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NB Adapted from NHS Choices plus info from Dept of Integrated Sexual Health from Cardiff Royal Infirmary.
A woman can use emergency contraception to prevent pregnancy after having unprotected sex, or if a method of contraception has failed.
There are two methods of emergency contraception:
Both of these methods are very effective at preventing pregnancy if they are used soon after unprotected sex. The most effective way of minimising your chance of becoming pregnant in this situation is to have an “IUD” or intra-uterine device fitted.
Copper intrauterine device (IUD)
The copper intrauterine device (IUD) is a small, plastic and copper device that can be fitted into your womb by a doctor or nurse within five days of having unprotected sex or sometimes even longer depending on the length of your normal menstrual cycle.
The IUD stops sperm from reaching an egg and fertilising it. It is the most effective method of emergency contraception and prevents up to 99% of pregnancies.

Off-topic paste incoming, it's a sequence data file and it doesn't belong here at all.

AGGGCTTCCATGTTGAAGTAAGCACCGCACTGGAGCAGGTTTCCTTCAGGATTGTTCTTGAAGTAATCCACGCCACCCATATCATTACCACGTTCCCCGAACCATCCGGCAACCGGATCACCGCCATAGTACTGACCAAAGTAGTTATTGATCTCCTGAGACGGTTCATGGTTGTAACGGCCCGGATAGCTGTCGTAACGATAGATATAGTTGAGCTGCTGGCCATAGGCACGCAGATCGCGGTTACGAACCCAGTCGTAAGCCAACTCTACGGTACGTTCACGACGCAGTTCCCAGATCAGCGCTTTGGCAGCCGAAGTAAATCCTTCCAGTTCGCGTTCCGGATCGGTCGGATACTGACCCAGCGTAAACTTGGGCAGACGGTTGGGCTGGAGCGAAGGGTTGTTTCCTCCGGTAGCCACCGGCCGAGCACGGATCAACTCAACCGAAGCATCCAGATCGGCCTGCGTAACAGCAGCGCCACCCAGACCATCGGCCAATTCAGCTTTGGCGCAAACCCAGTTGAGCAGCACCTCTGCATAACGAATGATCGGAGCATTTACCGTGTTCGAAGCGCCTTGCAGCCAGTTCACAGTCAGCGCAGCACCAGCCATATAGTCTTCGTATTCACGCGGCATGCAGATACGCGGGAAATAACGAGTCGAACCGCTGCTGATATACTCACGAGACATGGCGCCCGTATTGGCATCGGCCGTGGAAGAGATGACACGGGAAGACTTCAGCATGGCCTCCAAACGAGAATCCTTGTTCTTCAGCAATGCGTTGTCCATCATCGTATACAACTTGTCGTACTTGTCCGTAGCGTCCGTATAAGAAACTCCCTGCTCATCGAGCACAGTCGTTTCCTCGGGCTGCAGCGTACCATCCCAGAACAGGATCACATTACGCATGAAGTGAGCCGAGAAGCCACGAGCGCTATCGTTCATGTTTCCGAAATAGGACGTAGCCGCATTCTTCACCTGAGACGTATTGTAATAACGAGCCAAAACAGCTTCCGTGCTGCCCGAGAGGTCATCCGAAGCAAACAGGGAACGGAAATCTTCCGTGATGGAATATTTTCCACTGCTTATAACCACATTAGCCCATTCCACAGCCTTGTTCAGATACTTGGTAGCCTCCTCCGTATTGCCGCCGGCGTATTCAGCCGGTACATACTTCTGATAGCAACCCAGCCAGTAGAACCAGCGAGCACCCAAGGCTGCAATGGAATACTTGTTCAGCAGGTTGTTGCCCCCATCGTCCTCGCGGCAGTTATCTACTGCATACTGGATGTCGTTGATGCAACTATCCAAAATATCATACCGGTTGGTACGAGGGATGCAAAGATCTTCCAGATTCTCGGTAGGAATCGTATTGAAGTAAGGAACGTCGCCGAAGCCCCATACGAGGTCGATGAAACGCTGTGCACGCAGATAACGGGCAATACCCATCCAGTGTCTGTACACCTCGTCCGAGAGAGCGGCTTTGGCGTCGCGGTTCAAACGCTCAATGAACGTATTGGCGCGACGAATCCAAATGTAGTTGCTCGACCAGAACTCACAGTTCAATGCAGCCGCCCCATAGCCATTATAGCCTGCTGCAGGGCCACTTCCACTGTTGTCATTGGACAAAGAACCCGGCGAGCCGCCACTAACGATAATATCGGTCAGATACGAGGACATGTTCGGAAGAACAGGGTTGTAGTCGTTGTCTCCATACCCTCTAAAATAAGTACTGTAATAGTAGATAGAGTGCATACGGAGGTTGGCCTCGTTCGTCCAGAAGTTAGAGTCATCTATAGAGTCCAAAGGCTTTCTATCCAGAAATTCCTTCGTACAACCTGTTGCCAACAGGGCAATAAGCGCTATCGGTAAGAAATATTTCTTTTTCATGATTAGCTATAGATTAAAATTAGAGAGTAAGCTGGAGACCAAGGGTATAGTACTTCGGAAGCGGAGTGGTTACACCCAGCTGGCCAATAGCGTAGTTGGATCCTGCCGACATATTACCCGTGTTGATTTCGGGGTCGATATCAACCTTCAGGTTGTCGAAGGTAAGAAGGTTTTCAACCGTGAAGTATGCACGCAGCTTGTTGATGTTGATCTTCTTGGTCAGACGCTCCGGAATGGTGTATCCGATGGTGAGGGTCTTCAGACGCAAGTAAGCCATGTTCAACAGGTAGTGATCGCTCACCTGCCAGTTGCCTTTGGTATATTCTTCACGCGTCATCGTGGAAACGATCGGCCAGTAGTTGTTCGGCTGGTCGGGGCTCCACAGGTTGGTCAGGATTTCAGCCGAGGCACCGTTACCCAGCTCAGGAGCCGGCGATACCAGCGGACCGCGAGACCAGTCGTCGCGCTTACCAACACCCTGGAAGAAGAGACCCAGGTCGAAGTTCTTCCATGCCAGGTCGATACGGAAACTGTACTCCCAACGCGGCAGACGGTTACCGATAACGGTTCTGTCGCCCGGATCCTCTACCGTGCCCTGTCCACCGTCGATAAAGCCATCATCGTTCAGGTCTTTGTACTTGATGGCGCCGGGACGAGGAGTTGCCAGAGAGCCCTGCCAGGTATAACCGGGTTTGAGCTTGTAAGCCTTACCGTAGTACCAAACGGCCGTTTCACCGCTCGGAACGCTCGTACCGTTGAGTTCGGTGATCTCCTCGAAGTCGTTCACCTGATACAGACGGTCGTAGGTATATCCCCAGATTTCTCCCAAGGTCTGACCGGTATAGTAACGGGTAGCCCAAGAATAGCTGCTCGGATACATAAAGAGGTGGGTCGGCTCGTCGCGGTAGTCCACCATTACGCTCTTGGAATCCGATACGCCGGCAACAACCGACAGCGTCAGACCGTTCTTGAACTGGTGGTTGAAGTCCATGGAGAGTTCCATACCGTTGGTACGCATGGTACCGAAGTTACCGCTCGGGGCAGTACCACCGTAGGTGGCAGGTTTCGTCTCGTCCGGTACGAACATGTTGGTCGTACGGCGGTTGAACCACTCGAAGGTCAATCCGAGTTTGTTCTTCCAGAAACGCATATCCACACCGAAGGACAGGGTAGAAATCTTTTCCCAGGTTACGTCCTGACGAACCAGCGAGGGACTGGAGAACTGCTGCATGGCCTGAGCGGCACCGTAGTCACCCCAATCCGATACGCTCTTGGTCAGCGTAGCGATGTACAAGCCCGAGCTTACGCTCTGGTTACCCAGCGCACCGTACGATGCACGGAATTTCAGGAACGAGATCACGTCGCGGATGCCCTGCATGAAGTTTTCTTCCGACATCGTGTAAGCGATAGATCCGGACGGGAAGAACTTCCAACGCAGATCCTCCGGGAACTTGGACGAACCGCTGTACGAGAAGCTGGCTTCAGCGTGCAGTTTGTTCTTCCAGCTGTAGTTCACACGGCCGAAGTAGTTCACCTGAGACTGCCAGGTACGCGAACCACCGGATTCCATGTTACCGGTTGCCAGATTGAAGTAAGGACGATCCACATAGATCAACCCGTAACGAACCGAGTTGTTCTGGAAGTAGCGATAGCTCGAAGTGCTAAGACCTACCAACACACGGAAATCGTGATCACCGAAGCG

Most women can use the IUD for emergency contraception. It is particularly suitable if:
See the A-Z topic on the intrauterine device (IUD) for further information.
Emergency contraceptive pill
There are two types of emergency contraceptive pill:
The effectiveness of the emergency contraceptive pill decreases over time. If it is taken within 24 hours of having unprotected sex, it prevents 95% of pregnancies.
Most women can use the emergency contraceptive pill, including women who are breastfeeding and those who cannot usually use hormonal contraception (such as the combined pill or contraceptive patch).
The emergency contraceptive pill should not be used as a regular method of contraception.
For more information, see the A-Z topic on the emergency contraceptive pill.
How likely am I to become pregnant?
If 1000 women have sex without a condom and are not using contraception:
Had unprotected sex?
The IUD can be fitted at:
Acting quickly and using emergency contraception after unprotected sex will usually prevent a pregnancy. The emergency contraceptive pill is available free from:
The emergency contraceptive pill can also be bought from pharmacies and some private clinics. It costs around £25.
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